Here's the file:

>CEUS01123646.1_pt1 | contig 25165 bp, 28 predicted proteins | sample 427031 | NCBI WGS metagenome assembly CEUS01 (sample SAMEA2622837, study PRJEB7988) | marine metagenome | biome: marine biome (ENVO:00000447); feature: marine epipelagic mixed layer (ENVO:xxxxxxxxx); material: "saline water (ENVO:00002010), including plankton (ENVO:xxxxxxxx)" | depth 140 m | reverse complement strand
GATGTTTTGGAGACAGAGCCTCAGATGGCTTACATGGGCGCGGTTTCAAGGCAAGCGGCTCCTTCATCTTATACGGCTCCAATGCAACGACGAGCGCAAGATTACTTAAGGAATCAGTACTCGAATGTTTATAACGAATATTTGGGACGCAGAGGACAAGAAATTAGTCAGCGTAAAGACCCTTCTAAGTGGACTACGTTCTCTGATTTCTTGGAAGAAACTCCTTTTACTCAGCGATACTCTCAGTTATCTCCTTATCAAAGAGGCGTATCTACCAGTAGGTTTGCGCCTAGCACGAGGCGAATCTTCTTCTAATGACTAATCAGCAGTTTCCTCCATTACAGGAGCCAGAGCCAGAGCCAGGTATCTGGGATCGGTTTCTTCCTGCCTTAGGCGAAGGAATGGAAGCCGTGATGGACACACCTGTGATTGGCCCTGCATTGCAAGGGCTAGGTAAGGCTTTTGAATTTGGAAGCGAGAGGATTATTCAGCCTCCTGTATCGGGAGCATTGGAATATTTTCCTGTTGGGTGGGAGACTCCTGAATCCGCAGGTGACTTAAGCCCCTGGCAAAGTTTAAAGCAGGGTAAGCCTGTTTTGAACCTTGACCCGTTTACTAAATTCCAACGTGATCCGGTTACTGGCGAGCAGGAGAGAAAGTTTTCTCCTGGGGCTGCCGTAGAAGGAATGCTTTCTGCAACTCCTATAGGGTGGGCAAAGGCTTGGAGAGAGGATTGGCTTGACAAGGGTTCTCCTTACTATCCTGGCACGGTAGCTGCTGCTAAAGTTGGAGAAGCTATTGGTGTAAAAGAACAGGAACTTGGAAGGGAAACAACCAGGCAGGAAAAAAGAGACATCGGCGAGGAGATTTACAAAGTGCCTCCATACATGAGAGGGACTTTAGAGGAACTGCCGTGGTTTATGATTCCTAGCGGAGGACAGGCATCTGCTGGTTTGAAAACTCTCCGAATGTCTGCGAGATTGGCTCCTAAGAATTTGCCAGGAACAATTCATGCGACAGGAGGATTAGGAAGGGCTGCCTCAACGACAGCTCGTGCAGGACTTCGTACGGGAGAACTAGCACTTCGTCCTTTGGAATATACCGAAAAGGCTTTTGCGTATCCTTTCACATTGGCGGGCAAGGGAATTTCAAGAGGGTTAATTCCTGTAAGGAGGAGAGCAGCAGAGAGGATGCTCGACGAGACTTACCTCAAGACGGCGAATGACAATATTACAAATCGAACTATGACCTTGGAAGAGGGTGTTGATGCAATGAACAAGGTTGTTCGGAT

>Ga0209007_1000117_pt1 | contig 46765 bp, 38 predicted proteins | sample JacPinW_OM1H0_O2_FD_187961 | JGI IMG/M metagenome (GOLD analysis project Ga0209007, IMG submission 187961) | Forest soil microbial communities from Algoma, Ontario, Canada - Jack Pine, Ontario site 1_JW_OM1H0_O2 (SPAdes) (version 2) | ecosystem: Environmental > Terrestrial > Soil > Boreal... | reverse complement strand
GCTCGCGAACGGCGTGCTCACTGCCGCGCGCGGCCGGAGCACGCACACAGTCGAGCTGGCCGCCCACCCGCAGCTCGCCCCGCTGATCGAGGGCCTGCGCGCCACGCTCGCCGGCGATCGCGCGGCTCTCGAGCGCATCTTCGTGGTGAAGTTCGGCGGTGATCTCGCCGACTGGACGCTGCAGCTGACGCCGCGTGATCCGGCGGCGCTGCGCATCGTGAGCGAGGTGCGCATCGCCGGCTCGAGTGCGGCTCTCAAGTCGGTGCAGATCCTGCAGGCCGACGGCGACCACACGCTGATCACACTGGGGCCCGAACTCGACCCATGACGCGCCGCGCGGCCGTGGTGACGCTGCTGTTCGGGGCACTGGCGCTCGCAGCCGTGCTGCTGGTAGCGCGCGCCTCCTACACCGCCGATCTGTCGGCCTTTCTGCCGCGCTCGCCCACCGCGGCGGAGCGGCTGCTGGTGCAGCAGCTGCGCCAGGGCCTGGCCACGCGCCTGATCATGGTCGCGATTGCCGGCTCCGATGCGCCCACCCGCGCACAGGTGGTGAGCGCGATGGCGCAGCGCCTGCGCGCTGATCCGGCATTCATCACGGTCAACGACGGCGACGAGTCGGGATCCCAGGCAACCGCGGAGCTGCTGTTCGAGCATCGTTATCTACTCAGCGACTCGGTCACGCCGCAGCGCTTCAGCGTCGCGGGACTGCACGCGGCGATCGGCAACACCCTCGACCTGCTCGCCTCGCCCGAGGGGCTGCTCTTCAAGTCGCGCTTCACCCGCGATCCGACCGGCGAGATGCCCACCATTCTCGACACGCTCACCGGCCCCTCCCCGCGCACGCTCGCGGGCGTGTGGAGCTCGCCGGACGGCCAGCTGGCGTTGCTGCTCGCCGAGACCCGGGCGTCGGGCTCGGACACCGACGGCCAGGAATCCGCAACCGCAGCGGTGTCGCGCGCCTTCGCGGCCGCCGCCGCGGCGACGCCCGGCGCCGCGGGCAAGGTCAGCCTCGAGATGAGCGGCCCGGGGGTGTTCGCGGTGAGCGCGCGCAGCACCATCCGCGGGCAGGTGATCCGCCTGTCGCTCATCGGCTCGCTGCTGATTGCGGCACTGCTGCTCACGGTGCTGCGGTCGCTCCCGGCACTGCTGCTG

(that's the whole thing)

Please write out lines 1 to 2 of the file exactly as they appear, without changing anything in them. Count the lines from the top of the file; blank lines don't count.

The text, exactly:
>CEUS01123646.1_pt1 | contig 25165 bp, 28 predicted proteins | sample 427031 | NCBI WGS metagenome assembly CEUS01 (sample SAMEA2622837, study PRJEB7988) | marine metagenome | biome: marine biome (ENVO:00000447); feature: marine epipelagic mixed layer (ENVO:xxxxxxxxx); material: "saline water (ENVO:00002010), including plankton (ENVO:xxxxxxxx)" | depth 140 m | reverse complement strand
GATGTTTTGGAGACAGAGCCTCAGATGGCTTACATGGGCGCGGTTTCAAGGCAAGCGGCTCCTTCATCTTATACGGCTCCAATGCAACGACGAGCGCAAGATTACTTAAGGAATCAGTACTCGAATGTTTATAACGAATATTTGGGACGCAGAGGACAAGAAATTAGTCAGCGTAAAGACCCTTCTAAGTGGACTACGTTCTCTGATTTCTTGGAAGAAACTCCTTTTACTCAGCGATACTCTCAGTTATCTCCTTATCAAAGAGGCGTATCTACCAGTAGGTTTGCGCCTAGCACGAGGCGAATCTTCTTCTAATGACTAATCAGCAGTTTCCTCCATTACAGGAGCCAGAGCCAGAGCCAGGTATCTGGGATCGGTTTCTTCCTGCCTTAGGCGAAGGAATGGAAGCCGTGATGGACACACCTGTGATTGGCCCTGCATTGCAAGGGCTAGGTAAGGCTTTTGAATTTGGAAGCGAGAGGATTATTCAGCCTCCTGTATCGGGAGCATTGGAATATTTTCCTGTTGGGTGGGAGACTCCTGAATCCGCAGGTGACTTAAGCCCCTGGCAAAGTTTAAAGCAGGGTAAGCCTGTTTTGAACCTTGACCCGTTTACTAAATTCCAACGTGATCCGGTTACTGGCGAGCAGGAGAGAAAGTTTTCTCCTGGGGCTGCCGTAGAAGGAATGCTTTCTGCAACTCCTATAGGGTGGGCAAAGGCTTGGAGAGAGGATTGGCTTGACAAGGGTTCTCCTTACTATCCTGGCACGGTAGCTGCTGCTAAAGTTGGAGAAGCTATTGGTGTAAAAGAACAGGAACTTGGAAGGGAAACAACCAGGCAGGAAAAAAGAGACATCGGCGAGGAGATTTACAAAGTGCCTCCATACATGAGAGGGACTTTAGAGGAACTGCCGTGGTTTATGATTCCTAGCGGAGGACAGGCATCTGCTGGTTTGAAAACTCTCCGAATGTCTGCGAGATTGGCTCCTAAGAATTTGCCAGGAACAATTCATGCGACAGGAGGATTAGGAAGGGCTGCCTCAACGACAGCTCGTGCAGGACTTCGTACGGGAGAACTAGCACTTCGTCCTTTGGAATATACCGAAAAGGCTTTTGCGTATCCTTTCACATTGGCGGGCAAGGGAATTTCAAGAGGGTTAATTCCTGTAAGGAGGAGAGCAGCAGAGAGGATGCTCGACGAGACTTACCTCAAGACGGCGAATGACAATATTACAAATCGAACTATGACCTTGGAAGAGGGTGTTGATGCAATGAACAAGGTTGTTCGGAT